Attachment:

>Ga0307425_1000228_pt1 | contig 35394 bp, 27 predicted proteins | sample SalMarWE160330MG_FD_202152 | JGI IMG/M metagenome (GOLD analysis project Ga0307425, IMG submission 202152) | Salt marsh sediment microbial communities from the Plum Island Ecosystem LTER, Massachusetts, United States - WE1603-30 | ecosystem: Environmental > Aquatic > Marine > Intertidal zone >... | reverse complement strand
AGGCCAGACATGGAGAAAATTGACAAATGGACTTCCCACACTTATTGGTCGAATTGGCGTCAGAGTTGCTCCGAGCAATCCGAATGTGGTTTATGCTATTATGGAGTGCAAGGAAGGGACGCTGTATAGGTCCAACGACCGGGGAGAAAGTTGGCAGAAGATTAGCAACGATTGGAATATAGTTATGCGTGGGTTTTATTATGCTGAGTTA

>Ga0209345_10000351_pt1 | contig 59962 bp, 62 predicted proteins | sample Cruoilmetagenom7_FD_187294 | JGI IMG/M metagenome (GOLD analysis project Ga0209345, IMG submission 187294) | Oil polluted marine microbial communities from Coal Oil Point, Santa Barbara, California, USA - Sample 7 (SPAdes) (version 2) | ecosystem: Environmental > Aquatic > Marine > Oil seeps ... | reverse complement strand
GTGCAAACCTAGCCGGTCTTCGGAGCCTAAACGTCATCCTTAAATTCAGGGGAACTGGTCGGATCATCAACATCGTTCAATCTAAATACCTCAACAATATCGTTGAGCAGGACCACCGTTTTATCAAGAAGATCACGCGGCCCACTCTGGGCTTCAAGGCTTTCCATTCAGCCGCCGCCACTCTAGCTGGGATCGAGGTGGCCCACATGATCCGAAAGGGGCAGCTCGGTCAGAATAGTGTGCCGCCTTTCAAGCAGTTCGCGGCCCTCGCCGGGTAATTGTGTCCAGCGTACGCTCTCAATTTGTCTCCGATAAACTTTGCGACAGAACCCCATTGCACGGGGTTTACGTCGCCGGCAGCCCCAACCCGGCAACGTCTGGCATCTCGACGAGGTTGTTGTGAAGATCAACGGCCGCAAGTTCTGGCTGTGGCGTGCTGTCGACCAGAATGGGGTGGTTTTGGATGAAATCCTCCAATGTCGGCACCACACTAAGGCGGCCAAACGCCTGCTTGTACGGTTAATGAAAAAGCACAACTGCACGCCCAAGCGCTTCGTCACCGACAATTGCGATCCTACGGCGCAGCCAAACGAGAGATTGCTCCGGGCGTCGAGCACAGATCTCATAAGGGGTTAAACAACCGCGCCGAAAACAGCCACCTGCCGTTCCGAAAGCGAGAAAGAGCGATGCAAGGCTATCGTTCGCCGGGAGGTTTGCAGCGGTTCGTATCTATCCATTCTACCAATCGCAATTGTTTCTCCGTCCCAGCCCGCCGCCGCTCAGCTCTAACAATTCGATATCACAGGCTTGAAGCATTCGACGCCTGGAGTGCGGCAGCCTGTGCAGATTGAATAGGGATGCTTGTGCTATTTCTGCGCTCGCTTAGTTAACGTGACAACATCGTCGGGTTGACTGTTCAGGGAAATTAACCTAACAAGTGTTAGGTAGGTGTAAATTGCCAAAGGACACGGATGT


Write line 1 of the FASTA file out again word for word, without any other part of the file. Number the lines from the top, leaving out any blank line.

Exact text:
>Ga0307425_1000228_pt1 | contig 35394 bp, 27 predicted proteins | sample SalMarWE160330MG_FD_202152 | JGI IMG/M metagenome (GOLD analysis project Ga0307425, IMG submission 202152) | Salt marsh sediment microbial communities from the Plum Island Ecosystem LTER, Massachusetts, United States - WE1603-30 | ecosystem: Environmental > Aquatic > Marine > Intertidal zone >... | reverse complement strand